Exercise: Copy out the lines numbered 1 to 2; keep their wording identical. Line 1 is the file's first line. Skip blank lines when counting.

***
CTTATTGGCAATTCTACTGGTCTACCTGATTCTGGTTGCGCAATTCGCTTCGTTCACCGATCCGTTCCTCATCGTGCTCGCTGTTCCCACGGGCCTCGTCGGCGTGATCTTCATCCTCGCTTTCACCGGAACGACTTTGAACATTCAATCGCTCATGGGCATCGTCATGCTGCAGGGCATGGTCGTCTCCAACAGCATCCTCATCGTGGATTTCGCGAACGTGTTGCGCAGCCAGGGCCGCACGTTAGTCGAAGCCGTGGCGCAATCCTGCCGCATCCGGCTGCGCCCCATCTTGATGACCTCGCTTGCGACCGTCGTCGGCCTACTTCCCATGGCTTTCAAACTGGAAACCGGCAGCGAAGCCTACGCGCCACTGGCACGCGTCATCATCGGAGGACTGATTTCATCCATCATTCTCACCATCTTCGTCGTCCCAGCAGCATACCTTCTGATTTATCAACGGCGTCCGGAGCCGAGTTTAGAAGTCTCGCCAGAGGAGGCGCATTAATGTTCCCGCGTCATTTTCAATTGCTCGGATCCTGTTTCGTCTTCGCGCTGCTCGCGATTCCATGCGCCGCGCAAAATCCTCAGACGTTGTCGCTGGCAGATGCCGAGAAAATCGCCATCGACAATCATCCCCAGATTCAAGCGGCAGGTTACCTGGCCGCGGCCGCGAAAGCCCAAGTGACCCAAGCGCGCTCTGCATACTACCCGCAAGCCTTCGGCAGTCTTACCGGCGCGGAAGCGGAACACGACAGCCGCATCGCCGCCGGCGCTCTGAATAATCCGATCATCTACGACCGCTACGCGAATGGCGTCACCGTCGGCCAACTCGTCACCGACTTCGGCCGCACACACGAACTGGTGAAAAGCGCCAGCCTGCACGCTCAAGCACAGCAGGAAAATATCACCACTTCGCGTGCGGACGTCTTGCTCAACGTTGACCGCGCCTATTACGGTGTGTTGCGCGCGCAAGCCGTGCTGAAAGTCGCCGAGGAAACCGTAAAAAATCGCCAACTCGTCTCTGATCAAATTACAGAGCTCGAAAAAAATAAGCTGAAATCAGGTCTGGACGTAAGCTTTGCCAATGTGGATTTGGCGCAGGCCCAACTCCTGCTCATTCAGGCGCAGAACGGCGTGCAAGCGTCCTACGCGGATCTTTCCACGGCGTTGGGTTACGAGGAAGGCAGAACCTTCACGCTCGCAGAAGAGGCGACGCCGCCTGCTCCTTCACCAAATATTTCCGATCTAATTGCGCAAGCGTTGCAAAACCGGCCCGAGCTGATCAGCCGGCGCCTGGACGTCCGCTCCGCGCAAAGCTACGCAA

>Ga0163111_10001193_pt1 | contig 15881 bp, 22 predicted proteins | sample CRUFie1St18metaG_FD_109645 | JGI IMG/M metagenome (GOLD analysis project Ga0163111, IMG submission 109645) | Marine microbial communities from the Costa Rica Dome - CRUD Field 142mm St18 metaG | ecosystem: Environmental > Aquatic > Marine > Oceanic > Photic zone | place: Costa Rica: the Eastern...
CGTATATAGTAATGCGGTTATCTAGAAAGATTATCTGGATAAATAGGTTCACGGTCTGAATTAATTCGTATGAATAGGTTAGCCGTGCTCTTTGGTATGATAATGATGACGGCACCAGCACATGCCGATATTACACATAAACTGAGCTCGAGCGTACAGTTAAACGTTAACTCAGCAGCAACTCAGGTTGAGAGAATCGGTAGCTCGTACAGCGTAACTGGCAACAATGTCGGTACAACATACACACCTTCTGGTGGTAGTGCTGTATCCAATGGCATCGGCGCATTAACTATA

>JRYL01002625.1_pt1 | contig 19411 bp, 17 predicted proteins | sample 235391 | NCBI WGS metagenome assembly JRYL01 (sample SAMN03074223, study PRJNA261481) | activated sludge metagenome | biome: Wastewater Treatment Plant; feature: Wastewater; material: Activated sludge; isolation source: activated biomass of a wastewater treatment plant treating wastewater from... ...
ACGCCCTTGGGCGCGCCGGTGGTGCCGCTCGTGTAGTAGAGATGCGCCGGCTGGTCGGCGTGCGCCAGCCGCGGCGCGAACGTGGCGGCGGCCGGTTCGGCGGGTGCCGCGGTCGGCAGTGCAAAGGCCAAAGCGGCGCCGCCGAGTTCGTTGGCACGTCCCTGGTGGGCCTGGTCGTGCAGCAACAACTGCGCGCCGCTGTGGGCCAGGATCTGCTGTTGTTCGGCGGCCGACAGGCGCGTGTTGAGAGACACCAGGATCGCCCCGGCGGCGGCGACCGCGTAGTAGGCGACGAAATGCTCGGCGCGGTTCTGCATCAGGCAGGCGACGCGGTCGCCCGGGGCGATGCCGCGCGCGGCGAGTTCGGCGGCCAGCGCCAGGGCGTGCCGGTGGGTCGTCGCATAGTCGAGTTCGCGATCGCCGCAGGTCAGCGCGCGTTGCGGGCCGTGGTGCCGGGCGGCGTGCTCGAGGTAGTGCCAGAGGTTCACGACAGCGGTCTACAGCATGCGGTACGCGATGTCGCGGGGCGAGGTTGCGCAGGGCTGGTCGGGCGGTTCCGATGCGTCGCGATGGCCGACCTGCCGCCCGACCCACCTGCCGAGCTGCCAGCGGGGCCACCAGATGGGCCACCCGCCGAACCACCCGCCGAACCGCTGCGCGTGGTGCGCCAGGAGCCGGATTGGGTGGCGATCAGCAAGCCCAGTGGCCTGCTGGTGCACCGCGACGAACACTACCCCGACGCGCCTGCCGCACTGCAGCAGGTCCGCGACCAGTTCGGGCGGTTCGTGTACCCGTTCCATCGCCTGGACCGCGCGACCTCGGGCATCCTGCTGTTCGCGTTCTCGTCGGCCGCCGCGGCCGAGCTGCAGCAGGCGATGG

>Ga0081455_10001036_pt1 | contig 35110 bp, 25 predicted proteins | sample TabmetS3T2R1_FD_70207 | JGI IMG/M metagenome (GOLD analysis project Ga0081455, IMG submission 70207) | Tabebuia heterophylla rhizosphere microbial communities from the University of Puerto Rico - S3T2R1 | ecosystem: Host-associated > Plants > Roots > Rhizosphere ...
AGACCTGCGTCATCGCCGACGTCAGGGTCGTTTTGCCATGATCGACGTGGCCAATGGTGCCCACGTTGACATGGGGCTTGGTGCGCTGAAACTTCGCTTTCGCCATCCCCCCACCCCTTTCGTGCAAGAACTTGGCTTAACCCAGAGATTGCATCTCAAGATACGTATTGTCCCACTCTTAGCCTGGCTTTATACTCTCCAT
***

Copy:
CTTATTGGCAATTCTACTGGTCTACCTGATTCTGGTTGCGCAATTCGCTTCGTTCACCGATCCGTTCCTCATCGTGCTCGCTGTTCCCACGGGCCTCGTCGGCGTGATCTTCATCCTCGCTTTCACCGGAACGACTTTGAACATTCAATCGCTCATGGGCATCGTCATGCTGCAGGGCATGGTCGTCTCCAACAGCATCCTCATCGTGGATTTCGCGAACGTGTTGCGCAGCCAGGGCCGCACGTTAGTCGAAGCCGTGGCGCAATCCTGCCGCATCCGGCTGCGCCCCATCTTGATGACCTCGCTTGCGACCGTCGTCGGCCTACTTCCCATGGCTTTCAAACTGGAAACCGGCAGCGAAGCCTACGCGCCACTGGCACGCGTCATCATCGGAGGACTGATTTCATCCATCATTCTCACCATCTTCGTCGTCCCAGCAGCATACCTTCTGATTTATCAACGGCGTCCGGAGCCGAGTTTAGAAGTCTCGCCAGAGGAGGCGCATTAATGTTCCCGCGTCATTTTCAATTGCTCGGATCCTGTTTCGTCTTCGCGCTGCTCGCGATTCCATGCGCCGCGCAAAATCCTCAGACGTTGTCGCTGGCAGATGCCGAGAAAATCGCCATCGACAATCATCCCCAGATTCAAGCGGCAGGTTACCTGGCCGCGGCCGCGAAAGCCCAAGTGACCCAAGCGCGCTCTGCATACTACCCGCAAGCCTTCGGCAGTCTTACCGGCGCGGAAGCGGAACACGACAGCCGCATCGCCGCCGGCGCTCTGAATAATCCGATCATCTACGACCGCTACGCGAATGGCGTCACCGTCGGCCAACTCGTCACCGACTTCGGCCGCACACACGAACTGGTGAAAAGCGCCAGCCTGCACGCTCAAGCACAGCAGGAAAATATCACCACTTCGCGTGCGGACGTCTTGCTCAACGTTGACCGCGCCTATTACGGTGTGTTGCGCGCGCAAGCCGTGCTGAAAGTCGCCGAGGAAACCGTAAAAAATCGCCAACTCGTCTCTGATCAAATTACAGAGCTCGAAAAAAATAAGCTGAAATCAGGTCTGGACGTAAGCTTTGCCAATGTGGATTTGGCGCAGGCCCAACTCCTGCTCATTCAGGCGCAGAACGGCGTGCAAGCGTCCTACGCGGATCTTTCCACGGCGTTGGGTTACGAGGAAGGCAGAACCTTCACGCTCGCAGAAGAGGCGACGCCGCCTGCTCCTTCACCAAATATTTCCGATCTAATTGCGCAAGCGTTGCAAAACCGGCCCGAGCTGATCAGCCGGCGCCTGGACGTCCGCTCCGCGCAAAGCTACGCAA

>Ga0163111_10001193_pt1 | contig 15881 bp, 22 predicted proteins | sample CRUFie1St18metaG_FD_109645 | JGI IMG/M metagenome (GOLD analysis project Ga0163111, IMG submission 109645) | Marine microbial communities from the Costa Rica Dome - CRUD Field 142mm St18 metaG | ecosystem: Environmental > Aquatic > Marine > Oceanic > Photic zone | place: Costa Rica: the Eastern...